Bob Anderson

From Hendon in the north of London, Anderson was born in 1931 and thus was just too young to serve in World War II, the war coming to a close just a few weeks after his 14th birthday. He was, however, an adventurer and made his name in the 1950s as a motorcycle racer and at the end of the decade was a regular competitor in the 350cc World Championship against the likes of John Surtees, Mike Hailwood and Geoff Duke. He came closest to victory at the 1958 Swedish GP where he finished inches behind Duke but he never won a Grand Prix race.

He switched to car racing at the age of 30, racing a Lola in Formula Junior. He moved up to race for Lotus and won a race at Montlhery and was runner-up in the Monaco FJ event. At the start of 1963 he bought an ex-Bowmaker F1 Lola and began racing as a Formula 1 privateer with a team based at Haynes in Bedfordshire which consisted of himself and his French wife. He switched to a Brabham for the 1964 season and had a brief moment of glory when he finished third behind Lorenzo Bandini and Richie Ginther at the Austrian GP that year at the Zeltweg airfield, when most of the fancied runners went out with mechanical trouble caused by the incredible bumps on the runways of the circuit.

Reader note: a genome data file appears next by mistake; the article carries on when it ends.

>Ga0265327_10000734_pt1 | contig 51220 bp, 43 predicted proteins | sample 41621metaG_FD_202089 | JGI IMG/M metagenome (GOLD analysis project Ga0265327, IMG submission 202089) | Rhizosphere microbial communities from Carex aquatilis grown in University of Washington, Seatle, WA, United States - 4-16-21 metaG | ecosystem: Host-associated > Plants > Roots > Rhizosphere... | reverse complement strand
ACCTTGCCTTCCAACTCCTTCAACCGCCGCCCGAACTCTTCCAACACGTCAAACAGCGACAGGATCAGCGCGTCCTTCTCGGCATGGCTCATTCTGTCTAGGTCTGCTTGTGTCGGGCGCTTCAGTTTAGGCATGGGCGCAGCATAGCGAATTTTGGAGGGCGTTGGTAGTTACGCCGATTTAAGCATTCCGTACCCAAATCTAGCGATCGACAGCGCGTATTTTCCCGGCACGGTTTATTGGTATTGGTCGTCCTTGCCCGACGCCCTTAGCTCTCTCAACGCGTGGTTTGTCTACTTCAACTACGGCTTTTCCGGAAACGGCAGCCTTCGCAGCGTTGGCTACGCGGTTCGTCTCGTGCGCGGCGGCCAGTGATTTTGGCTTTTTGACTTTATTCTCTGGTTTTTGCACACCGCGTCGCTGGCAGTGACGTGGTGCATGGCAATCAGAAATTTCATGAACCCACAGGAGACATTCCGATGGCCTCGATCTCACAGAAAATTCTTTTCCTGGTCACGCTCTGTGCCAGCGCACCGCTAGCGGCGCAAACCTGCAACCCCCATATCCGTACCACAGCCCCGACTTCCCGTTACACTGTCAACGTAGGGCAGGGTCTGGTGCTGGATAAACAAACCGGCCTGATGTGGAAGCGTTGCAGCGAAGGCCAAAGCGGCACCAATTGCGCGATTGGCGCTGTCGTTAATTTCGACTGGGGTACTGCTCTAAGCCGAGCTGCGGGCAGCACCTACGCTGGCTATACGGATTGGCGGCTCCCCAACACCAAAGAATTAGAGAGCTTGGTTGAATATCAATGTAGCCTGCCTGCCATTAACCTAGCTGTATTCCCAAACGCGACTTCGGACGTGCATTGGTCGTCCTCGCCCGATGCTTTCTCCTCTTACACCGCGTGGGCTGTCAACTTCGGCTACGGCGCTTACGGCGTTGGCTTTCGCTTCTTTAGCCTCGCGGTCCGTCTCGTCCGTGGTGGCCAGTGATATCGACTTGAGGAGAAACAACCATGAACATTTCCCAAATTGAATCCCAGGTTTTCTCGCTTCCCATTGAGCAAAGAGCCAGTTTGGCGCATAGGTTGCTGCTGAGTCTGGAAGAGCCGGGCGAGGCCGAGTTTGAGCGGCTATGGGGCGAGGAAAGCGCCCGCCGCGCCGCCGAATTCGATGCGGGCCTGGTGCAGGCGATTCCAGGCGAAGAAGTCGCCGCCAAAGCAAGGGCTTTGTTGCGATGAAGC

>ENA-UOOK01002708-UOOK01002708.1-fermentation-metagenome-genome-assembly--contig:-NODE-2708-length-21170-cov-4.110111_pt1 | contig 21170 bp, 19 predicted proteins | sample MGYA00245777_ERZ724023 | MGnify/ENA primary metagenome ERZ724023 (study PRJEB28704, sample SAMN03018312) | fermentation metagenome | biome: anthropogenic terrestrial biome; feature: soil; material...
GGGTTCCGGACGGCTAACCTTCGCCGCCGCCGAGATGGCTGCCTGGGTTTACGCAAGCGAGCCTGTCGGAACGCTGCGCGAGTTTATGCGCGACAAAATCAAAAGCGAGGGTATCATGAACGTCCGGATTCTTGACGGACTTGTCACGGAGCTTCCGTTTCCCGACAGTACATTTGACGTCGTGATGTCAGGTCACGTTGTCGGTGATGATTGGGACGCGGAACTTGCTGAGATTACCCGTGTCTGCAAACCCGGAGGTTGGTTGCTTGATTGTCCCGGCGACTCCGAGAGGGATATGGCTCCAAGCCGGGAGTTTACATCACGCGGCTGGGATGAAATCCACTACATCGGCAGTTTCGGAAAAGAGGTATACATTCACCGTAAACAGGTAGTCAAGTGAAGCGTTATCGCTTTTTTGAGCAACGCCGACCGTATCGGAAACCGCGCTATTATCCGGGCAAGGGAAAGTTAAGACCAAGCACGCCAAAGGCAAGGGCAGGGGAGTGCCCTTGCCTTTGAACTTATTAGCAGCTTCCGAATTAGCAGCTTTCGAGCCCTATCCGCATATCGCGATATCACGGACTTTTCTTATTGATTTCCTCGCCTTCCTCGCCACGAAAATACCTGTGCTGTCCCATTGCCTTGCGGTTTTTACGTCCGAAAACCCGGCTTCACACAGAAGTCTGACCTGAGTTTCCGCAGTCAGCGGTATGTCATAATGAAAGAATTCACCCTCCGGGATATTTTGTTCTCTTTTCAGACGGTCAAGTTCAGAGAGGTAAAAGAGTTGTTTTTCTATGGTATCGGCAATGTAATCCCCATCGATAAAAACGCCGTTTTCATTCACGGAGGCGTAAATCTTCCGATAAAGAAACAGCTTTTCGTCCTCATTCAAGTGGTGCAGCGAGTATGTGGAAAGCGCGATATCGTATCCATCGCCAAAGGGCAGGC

Bob Anderson Racing never had sufficient budget to compete with the top teams but he did have sufficient money to take part in races all around the world, notably in the winter months in South Africa. He was considering retirement by the start of the 1967 season but fell victim to an accident during testing in the wet at Silverstone. The car slid off the circuit and collided with a marshal's post. He suffered serious chest and neck injuries and died later in Northampton General Hospital.